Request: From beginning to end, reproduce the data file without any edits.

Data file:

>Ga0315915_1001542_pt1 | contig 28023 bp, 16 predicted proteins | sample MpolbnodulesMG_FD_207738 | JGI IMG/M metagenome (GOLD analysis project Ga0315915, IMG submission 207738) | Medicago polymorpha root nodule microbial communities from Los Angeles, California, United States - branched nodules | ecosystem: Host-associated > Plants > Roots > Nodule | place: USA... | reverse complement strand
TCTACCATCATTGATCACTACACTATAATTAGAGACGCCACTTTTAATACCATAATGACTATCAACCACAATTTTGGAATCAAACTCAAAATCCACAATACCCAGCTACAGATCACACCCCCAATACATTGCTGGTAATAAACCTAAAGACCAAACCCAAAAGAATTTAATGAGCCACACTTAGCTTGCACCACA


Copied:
>Ga0315915_1001542_pt1 | contig 28023 bp, 16 predicted proteins | sample MpolbnodulesMG_FD_207738 | JGI IMG/M metagenome (GOLD analysis project Ga0315915, IMG submission 207738) | Medicago polymorpha root nodule microbial communities from Los Angeles, California, United States - branched nodules | ecosystem: Host-associated > Plants > Roots > Nodule | place: USA... | reverse complement strand
TCTACCATCATTGATCACTACACTATAATTAGAGACGCCACTTTTAATACCATAATGACTATCAACCACAATTTTGGAATCAAACTCAAAATCCACAATACCCAGCTACAGATCACACCCCCAATACATTGCTGGTAATAAACCTAAAGACCAAACCCAAAAGAATTTAATGAGCCACACTTAGCTTGCACCACA